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Bar on armed
civilian patrols offered
Jan 20, 2007
PHOENIX -- A proposed new law would make felons out of members of the
Minuteman Civil Defense Corps -- and probably some neighborhood watch
HB 2286 would make it a crime for any individual or group not affiliated
with law enforcement to patrol "to detect alleged illegal activity" if armed.
Violators would be subject to up to 18 months in state prison.
The proposal by Rep. Kyrsten Sinema, D-Phoenix, does not name names. But
she said it is specifically aimed at the Minuteman organization "and other
vigilante groups" that patrol the border looking for those entering the country
The purpose of the measure was not lost on Chris Simcox, state director of
the Minuteman group. He said the measure is not only unjust but also
unconstitutional, violating the right to assemble peaceably and the right to
But Sinema said the government already infringes on these rights --
and apparently in a legal way. She noted, for example, that state law spells out
there are certain places where someone cannot carry a gun.
Whether it ever gets before a court is doubtful: All of the sponsors, like
Sinema, are Democrats in a Legislature controlled by Republicans.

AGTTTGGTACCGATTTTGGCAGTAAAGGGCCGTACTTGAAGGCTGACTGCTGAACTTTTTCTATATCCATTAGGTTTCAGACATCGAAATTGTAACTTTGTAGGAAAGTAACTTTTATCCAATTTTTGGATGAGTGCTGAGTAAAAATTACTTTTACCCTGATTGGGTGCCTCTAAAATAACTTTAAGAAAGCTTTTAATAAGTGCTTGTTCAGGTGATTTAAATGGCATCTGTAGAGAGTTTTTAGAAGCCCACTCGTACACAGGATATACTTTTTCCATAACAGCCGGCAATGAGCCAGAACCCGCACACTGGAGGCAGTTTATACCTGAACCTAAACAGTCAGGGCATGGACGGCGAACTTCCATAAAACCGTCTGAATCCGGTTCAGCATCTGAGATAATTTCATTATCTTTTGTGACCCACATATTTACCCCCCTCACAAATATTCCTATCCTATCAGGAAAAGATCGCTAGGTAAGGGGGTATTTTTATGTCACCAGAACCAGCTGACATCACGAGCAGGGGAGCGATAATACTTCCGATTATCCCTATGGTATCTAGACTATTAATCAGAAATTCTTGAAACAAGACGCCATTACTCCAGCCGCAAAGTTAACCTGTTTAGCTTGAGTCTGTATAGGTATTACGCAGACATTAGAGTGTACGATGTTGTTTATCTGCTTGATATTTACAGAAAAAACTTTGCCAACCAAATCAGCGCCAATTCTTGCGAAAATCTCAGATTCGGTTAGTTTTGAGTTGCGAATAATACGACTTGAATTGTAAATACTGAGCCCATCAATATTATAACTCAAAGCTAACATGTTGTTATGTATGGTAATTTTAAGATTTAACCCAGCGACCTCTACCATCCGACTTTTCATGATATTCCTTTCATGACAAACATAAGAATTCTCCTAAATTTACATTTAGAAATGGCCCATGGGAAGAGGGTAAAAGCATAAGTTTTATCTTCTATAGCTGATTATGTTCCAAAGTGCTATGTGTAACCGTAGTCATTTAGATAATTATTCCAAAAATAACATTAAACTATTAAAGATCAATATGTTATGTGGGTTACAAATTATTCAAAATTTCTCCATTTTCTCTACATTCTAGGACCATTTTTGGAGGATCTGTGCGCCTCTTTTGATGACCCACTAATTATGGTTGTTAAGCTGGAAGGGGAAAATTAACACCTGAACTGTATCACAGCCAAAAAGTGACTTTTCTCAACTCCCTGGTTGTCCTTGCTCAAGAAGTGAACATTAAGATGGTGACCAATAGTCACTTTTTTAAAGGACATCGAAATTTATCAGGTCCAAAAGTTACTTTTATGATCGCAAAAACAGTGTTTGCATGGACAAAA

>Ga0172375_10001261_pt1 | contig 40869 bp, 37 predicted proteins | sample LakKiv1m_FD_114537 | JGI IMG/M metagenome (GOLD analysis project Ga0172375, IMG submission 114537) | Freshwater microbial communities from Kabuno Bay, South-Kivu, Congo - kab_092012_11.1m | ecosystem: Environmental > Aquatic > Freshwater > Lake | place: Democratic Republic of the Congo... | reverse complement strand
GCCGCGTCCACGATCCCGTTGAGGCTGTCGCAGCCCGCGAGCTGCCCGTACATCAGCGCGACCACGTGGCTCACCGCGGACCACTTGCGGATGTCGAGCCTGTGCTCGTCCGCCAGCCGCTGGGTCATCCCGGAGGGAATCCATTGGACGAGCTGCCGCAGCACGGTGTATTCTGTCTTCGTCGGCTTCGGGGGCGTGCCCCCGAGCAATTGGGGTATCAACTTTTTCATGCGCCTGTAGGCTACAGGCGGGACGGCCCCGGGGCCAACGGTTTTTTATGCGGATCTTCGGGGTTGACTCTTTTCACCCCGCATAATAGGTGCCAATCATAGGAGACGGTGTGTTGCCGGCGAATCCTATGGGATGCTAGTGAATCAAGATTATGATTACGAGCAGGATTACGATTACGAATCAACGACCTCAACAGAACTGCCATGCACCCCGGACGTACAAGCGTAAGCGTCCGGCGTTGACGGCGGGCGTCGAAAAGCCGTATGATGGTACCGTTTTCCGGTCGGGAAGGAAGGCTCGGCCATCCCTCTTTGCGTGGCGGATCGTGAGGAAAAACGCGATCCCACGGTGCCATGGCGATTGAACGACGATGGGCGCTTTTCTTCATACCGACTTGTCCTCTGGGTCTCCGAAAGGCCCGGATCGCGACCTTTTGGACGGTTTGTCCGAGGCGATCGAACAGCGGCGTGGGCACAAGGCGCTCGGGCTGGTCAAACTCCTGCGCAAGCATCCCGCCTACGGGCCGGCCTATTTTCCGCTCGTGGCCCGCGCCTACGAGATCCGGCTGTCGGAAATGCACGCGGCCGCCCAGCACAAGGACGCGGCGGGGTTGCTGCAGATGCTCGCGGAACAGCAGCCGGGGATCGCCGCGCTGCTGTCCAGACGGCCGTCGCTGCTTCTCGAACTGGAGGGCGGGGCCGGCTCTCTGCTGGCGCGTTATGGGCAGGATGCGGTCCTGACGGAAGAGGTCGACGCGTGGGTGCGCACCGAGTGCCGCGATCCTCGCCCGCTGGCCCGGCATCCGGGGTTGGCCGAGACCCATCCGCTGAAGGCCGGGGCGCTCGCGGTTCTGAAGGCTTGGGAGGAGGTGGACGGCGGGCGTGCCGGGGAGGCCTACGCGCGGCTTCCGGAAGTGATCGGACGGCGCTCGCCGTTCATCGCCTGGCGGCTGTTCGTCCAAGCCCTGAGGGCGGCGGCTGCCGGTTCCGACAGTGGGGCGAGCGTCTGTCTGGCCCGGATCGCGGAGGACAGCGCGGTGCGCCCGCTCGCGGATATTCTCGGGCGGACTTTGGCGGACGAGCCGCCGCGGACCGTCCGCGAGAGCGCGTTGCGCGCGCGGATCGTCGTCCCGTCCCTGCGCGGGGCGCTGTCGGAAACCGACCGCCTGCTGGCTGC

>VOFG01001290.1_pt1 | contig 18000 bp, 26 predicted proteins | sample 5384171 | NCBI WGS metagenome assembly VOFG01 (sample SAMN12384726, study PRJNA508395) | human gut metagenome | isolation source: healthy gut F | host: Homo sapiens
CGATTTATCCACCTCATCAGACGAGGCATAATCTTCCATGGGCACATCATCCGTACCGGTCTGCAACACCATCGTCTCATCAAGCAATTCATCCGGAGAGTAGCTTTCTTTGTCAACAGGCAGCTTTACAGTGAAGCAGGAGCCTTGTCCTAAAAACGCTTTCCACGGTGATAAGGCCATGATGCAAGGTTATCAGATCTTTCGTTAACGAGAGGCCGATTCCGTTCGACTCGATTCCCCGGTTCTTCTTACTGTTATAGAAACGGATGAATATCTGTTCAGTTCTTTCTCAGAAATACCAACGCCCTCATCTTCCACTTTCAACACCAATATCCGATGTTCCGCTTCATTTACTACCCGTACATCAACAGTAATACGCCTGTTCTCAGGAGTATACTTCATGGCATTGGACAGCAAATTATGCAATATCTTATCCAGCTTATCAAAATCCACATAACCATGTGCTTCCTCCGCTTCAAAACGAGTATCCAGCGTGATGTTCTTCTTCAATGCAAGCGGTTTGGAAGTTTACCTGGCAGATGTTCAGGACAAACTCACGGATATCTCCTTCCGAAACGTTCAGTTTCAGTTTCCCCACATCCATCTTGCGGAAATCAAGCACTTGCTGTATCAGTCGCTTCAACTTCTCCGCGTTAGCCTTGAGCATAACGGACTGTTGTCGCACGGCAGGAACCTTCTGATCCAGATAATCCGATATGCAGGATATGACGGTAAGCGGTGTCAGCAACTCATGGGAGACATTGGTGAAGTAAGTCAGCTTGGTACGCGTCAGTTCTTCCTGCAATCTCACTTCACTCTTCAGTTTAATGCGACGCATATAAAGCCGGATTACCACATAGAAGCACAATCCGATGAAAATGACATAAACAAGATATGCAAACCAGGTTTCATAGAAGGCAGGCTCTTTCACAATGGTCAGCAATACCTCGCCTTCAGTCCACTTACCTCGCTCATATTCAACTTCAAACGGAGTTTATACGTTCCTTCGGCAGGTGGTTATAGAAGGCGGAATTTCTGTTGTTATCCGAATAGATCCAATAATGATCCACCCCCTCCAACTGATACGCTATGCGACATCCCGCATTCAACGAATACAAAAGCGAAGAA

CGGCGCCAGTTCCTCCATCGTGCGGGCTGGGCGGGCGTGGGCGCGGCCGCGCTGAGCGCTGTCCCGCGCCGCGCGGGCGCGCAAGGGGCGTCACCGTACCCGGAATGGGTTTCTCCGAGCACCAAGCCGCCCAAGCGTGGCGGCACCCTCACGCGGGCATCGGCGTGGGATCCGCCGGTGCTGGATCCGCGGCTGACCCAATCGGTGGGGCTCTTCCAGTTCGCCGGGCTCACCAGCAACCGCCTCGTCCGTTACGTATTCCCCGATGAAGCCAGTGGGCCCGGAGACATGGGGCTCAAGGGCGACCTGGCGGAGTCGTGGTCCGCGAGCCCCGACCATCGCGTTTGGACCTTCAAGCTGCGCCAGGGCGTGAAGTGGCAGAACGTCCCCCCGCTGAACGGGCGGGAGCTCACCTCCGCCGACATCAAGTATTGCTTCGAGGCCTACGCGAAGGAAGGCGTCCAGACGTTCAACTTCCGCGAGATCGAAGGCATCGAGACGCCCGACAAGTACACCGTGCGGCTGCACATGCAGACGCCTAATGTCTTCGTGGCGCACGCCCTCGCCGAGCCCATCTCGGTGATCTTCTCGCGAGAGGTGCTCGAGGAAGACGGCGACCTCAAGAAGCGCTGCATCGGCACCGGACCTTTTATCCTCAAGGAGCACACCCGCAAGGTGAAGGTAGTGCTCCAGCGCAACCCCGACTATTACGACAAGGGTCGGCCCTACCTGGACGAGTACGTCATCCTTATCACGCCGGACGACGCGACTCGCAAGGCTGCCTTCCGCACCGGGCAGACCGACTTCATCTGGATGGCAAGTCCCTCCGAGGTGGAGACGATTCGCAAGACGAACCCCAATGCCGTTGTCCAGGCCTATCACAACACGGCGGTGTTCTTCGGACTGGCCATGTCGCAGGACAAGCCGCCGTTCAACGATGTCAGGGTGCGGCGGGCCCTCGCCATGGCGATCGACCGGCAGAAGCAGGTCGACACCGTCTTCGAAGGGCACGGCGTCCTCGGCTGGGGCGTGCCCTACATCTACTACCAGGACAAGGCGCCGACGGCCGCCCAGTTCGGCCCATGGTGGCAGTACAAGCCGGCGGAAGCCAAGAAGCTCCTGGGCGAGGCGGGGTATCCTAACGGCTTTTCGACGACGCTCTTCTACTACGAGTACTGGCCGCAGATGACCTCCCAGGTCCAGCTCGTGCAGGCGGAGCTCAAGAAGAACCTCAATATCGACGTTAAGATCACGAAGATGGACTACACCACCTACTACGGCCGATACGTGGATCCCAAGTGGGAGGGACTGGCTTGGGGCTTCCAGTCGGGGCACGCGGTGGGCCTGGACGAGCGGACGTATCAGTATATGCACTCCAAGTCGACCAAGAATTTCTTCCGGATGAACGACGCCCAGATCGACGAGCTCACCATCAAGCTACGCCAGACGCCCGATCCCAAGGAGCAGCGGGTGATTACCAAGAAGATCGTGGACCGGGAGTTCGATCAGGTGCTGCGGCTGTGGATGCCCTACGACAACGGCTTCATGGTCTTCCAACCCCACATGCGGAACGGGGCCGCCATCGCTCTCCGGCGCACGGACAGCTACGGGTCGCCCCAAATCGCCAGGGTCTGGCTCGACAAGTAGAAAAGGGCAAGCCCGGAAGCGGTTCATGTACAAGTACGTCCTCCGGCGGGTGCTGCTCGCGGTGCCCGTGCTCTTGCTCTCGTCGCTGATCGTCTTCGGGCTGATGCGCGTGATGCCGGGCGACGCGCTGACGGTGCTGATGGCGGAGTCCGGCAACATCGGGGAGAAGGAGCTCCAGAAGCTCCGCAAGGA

In essence, Sinema's proposal would be taking two activities that are legal
— civilian patrols and carrying a gun — and defining them as domestic terrorism
if done together.
"Her bill would render all neighborhood-watch groups illegal, as well as
the Guardian Angels," Simcox said. "And anyone who is not sponsored or
sanctioned by a law enforcement agency would be deemed to be illegal."
Sinema, however, said there is a difference.
"Block watches are neighborhood groups that coordinate on a regular basis
with law enforcement officials in their state," she said. "But we don't have
block-watch people who strap on their weapons, put a flag in their hat, and then
go and sit on the street who is going to shoot the person who is going to
She conceded, though, that nothing in her measure requires some proof that
a person intended to harm anyone else before conviction as a domestic terrorist:
merely patrolling with a weapon would be enough. But Sinema, who is an attorney,
said that omission was on purpose.
"If you include a definition of 'intent' in the statute and if anything
ever were to go to court, then obviously you'd have to be able to prove intent,"
she said, something that can prove difficult.
Simcox said his organization is interested only in reporting illegal
activity -- in this case, crossing into the U.S. at places other than
official entry points.